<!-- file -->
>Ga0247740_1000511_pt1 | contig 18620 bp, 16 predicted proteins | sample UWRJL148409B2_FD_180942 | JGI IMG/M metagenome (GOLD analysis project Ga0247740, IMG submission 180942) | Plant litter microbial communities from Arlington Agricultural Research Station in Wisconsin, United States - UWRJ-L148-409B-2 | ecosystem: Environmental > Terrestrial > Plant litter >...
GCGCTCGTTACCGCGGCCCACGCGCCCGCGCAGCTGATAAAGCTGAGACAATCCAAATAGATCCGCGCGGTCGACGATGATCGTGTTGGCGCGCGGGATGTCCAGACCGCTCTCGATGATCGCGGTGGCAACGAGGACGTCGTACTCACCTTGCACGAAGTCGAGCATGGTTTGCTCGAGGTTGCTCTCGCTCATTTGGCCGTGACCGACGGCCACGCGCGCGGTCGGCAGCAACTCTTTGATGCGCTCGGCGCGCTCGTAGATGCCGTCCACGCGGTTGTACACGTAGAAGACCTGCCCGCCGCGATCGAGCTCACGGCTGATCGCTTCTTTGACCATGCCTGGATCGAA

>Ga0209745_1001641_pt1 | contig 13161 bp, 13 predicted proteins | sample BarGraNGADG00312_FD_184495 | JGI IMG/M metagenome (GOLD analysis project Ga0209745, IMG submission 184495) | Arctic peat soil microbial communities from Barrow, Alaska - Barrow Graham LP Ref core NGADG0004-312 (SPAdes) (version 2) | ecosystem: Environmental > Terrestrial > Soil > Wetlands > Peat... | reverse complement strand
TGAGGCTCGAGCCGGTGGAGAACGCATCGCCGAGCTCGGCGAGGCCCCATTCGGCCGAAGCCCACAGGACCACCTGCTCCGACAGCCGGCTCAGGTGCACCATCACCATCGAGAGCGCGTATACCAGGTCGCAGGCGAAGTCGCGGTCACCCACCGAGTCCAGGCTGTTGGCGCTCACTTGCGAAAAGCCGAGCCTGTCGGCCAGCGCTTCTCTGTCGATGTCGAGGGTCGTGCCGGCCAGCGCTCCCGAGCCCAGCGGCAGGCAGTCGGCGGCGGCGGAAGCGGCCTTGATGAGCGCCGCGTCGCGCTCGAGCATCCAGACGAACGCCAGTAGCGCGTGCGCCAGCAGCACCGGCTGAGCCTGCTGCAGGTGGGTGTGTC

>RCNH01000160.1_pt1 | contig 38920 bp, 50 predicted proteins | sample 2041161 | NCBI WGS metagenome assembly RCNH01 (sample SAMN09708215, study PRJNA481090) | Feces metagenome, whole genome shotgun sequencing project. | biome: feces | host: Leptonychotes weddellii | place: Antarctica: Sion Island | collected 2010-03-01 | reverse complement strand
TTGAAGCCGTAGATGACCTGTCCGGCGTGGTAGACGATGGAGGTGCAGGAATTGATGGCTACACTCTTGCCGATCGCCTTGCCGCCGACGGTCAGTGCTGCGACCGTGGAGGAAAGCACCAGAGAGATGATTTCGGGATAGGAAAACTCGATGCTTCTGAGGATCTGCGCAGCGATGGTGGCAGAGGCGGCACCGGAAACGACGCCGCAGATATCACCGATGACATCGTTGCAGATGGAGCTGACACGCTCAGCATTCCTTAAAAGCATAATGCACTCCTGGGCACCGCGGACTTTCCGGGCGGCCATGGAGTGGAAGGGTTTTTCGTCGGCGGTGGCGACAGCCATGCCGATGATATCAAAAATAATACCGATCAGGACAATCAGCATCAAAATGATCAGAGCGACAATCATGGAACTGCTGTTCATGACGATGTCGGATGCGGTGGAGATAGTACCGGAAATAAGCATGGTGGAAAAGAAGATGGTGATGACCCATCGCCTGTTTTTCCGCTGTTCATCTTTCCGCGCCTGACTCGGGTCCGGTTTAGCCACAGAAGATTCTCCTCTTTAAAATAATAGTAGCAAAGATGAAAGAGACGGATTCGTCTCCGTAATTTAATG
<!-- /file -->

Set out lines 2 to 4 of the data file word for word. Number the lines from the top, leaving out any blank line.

GCGCTCGTTACCGCGGCCCACGCGCCCGCGCAGCTGATAAAGCTGAGACAATCCAAATAGATCCGCGCGGTCGACGATGATCGTGTTGGCGCGCGGGATGTCCAGACCGCTCTCGATGATCGCGGTGGCAACGAGGACGTCGTACTCACCTTGCACGAAGTCGAGCATGGTTTGCTCGAGGTTGCTCTCGCTCATTTGGCCGTGACCGACGGCCACGCGCGCGGTCGGCAGCAACTCTTTGATGCGCTCGGCGCGCTCGTAGATGCCGTCCACGCGGTTGTACACGTAGAAGACCTGCCCGCCGCGATCGAGCTCACGGCTGATCGCTTCTTTGACCATGCCTGGATCGAA

>Ga0209745_1001641_pt1 | contig 13161 bp, 13 predicted proteins | sample BarGraNGADG00312_FD_184495 | JGI IMG/M metagenome (GOLD analysis project Ga0209745, IMG submission 184495) | Arctic peat soil microbial communities from Barrow, Alaska - Barrow Graham LP Ref core NGADG0004-312 (SPAdes) (version 2) | ecosystem: Environmental > Terrestrial > Soil > Wetlands > Peat... | reverse complement strand
TGAGGCTCGAGCCGGTGGAGAACGCATCGCCGAGCTCGGCGAGGCCCCATTCGGCCGAAGCCCACAGGACCACCTGCTCCGACAGCCGGCTCAGGTGCACCATCACCATCGAGAGCGCGTATACCAGGTCGCAGGCGAAGTCGCGGTCACCCACCGAGTCCAGGCTGTTGGCGCTCACTTGCGAAAAGCCGAGCCTGTCGGCCAGCGCTTCTCTGTCGATGTCGAGGGTCGTGCCGGCCAGCGCTCCCGAGCCCAGCGGCAGGCAGTCGGCGGCGGCGGAAGCGGCCTTGATGAGCGCCGCGTCGCGCTCGAGCATCCAGACGAACGCCAGTAGCGCGTGCGCCAGCAGCACCGGCTGAGCCTGCTGCAGGTGGGTGTGTC